Wednesday, April 09, 2014

Metta for the dead

As you may know, my life was changed by a Japanese Buddhist priest friend's quip, many years ago, that religion in Japan could perhaps best be described as "ethics for the dead" (死者に対する倫理). That's the grain of sand around which my oyster brain has been polishing the pearl of my "Exploring Religious Ethics" course; the "Wider Moral Communities" project grows out of it, too.

The phrase came to mind after "Buddhism and Modern Thought" today as I reflected on our discussion of a beautiful talk Alice Walker gave at the first African-American Buddhist Retreat in 1997, "Suffering too insignificant for the majority to see" (shared with the wider world here). Walker frames her talk with the account of the murder of George Slaughter, a young African American man in the Antebellum South, by a posse led by his own (white) father, incensed, it was reported, that his horse was too fine. After an eloquent account of Buddhist responses to oppression - she references the Dalits we read about Monday, and is sure young Gautama rejected caste distinctions - and of what Buddhist practice offers oppressed peoples, she returns to the people who participated in Slaughter's murder. She returns, however, in a mode of meditation, building on and building out the familiar formulas of metta meditation.

In metta meditation you start by sending loving-kindness (metta) to yourself. The wishes are versions of this:

May I be happy.
May I be healthy.
May I be free from danger.
May I live with ease.

The circle of metta expands by steps, first to a benefactor, then to a friend, then to a neutral person, then to a difficult person, and finally to all beings.
May he/she/they/we be happy.
May he/she/they/we be healthy.
May he/she/they/we be free from danger.
May he/she/they/we live with ease.

As you know I find this psychologically as well as ethically profound. But today (after doing the guided metta meditation with Sharon Salzberg from last year) we were discussing Walker, who writes:

Let us bring our attention to the life of our young brother, our murdered ancestor, George Slaughter. We know he was a beautiful young man, and that it was this beauty and his freedom expressing it that caused his father, himself unfree, to seek his death. We can see George sitting on his stunning saddle horse. We do not know if his half-sister, white, confused by her liking for her darker brother, gave it to him. We do not know if his mother, dark and irresistible, as so many black women are, gave it to him. We do not know if he bought it himself. All we know is that he is sitting there, happy. And the horse, too, is happy.

George Slaughter, an English name. We might think of Bob Marley, half-English, with his English name; perhaps George had a similar spirit. A kindred look and attitude.


 May you be free
May you be happy
May you be at peace
May you be at rest
May you know we remember you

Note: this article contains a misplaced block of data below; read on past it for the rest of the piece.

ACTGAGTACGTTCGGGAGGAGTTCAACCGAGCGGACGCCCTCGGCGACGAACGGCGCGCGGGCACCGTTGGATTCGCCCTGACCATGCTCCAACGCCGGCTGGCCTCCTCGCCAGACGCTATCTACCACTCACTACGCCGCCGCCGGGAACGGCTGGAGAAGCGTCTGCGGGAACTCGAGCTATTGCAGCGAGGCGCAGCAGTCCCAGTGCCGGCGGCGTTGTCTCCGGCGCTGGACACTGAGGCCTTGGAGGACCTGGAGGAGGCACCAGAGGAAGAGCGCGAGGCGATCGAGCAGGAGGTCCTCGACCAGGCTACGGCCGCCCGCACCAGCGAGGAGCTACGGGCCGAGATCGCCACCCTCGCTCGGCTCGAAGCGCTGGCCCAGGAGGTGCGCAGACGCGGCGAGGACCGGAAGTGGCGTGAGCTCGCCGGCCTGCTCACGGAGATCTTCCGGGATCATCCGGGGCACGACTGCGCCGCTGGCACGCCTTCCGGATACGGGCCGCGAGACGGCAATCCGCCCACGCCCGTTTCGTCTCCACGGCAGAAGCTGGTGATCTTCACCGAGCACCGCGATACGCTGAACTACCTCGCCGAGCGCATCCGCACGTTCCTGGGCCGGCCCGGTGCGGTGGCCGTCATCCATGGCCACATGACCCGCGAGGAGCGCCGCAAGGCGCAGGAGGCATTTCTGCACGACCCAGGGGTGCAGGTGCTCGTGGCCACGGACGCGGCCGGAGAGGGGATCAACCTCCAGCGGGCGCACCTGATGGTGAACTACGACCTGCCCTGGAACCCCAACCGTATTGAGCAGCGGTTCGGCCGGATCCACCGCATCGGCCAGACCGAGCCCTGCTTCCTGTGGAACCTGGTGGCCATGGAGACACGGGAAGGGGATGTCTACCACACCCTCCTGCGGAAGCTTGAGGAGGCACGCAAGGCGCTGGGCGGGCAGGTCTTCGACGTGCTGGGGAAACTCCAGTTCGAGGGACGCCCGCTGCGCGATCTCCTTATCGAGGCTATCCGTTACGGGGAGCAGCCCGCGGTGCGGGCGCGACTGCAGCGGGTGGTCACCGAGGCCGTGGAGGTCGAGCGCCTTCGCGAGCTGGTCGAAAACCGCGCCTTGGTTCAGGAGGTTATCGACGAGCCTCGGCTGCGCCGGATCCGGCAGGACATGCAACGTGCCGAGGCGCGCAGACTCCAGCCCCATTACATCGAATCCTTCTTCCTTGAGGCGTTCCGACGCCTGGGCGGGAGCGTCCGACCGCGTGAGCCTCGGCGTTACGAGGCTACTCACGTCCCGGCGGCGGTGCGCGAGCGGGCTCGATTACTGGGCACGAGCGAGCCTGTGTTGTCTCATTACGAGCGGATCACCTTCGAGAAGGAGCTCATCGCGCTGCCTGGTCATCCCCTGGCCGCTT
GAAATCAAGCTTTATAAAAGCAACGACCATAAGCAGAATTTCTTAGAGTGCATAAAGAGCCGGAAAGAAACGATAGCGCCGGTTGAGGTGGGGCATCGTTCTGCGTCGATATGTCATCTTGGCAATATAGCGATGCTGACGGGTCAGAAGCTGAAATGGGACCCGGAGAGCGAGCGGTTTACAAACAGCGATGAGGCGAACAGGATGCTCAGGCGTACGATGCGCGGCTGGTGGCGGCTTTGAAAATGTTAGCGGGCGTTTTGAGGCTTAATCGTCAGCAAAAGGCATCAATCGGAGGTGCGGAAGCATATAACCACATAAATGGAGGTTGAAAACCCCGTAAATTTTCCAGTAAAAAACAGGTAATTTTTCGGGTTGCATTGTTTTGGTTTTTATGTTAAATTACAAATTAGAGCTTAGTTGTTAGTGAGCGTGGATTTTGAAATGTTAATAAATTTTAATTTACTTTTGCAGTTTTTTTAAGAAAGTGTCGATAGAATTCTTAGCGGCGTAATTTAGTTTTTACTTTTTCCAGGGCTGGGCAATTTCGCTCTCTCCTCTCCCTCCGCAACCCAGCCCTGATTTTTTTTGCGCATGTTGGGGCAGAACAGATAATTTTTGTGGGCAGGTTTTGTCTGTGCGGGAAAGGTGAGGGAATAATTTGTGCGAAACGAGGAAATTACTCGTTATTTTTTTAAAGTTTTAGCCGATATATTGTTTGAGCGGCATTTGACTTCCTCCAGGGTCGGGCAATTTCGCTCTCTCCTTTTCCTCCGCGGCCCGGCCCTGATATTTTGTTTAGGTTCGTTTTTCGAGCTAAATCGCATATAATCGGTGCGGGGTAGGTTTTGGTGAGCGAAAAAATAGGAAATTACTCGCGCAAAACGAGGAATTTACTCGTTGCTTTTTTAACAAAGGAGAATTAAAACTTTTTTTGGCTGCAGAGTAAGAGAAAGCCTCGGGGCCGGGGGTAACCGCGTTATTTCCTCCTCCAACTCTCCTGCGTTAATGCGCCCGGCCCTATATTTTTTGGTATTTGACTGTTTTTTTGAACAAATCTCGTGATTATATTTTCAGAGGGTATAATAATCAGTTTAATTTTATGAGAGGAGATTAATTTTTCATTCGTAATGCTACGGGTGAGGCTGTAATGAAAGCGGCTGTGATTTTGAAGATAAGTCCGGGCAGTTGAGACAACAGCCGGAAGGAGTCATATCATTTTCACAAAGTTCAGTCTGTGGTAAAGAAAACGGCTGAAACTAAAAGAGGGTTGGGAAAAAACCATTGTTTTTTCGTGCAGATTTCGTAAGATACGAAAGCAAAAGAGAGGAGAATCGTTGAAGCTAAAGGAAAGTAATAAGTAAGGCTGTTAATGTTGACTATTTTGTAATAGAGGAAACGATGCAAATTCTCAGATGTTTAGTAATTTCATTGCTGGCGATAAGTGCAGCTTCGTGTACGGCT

The circle widens:

Let us bring our attention to George’s mother. She who came, weeping, and picked up the shattered pieces of her child, as black mothers have done for so long.
May you be free
May you be happy
May you be at peace
May you be at rest
May you know we remember you

Let us bring our attention to George’s father. He who trails the murder of his lovely boy throughout what remains of time.


May you be free
May you be happy
May you be at peace
May you be at rest
May you know we remember you

Let us bring our attention to those who rode with the father, whose silence and whose violence caused so much suffering that continues in the world today.

May you be free
May you be happy
May you be at peace
May you be at rest
May you know we remember you

And now let us bring our attention to George’s horse. With its big dark eyes. Who drank George’s blood in grief after the horror of his companion’s bitter death. We know by now that the other animals on the planet watch us and know us and sometimes love us. How they express that love is often mysterious.

May you be free
May you be happy
May you be at peace
May you be at rest
May you know we remember you

What Walker does here is an extraordinary thing, supporting her claim that the study and practice of Buddhism ... is good medicine for healing us so that we may engage the work of healing our ancestorsHealing our ancestors? It's perhaps an appropriation of Buddhism (Walker claims not to be a Buddhist, and draws explicitly from indigenous, Womanist and other traditions), but it's one that has happened in many places before, perhaps all of them. Are not the dead, our dead, the moral community par excellence? Expanding the circle of our metta to them is, for some, no stretch at all. (The ancestors were very present also at the first retreat for Buddhists of color held at Thich Nhat Hanh's Deer Park Monastery near Escondido, CA in 2004, "Colors of Compassion.")

Metta for the dead. Of course.

Perhaps, indeed, it is widening the circle to the dead which grounds a practice in space as well as time. One of my most thoughtful students (white, a bit of a bodhisattva) saw in Walker's reflection the way towards a true and truly American Buddhism:

as far as America is concerned, Buddhism begins not in 1844 in the European scholar’s office (where surely Buddhism cannot happen at all) but rather only after the European decides it is more profitable to leave his office, to bring dukkha to the New World by ships with sugar and slaves, and to let the slaves really live it.  

May I say: Amen?

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